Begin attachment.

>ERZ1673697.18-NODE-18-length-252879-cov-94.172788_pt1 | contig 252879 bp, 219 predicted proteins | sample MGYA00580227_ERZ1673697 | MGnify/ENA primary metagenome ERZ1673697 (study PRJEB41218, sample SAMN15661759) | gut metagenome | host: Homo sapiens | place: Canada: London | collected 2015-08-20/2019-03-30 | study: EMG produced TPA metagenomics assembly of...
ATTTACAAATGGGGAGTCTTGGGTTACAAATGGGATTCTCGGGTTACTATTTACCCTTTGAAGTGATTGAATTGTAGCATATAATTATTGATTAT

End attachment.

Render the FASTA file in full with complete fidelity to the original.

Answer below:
>ERZ1673697.18-NODE-18-length-252879-cov-94.172788_pt1 | contig 252879 bp, 219 predicted proteins | sample MGYA00580227_ERZ1673697 | MGnify/ENA primary metagenome ERZ1673697 (study PRJEB41218, sample SAMN15661759) | gut metagenome | host: Homo sapiens | place: Canada: London | collected 2015-08-20/2019-03-30 | study: EMG produced TPA metagenomics assembly of...
ATTTACAAATGGGGAGTCTTGGGTTACAAATGGGATTCTCGGGTTACTATTTACCCTTTGAAGTGATTGAATTGTAGCATATAATTATTGATTAT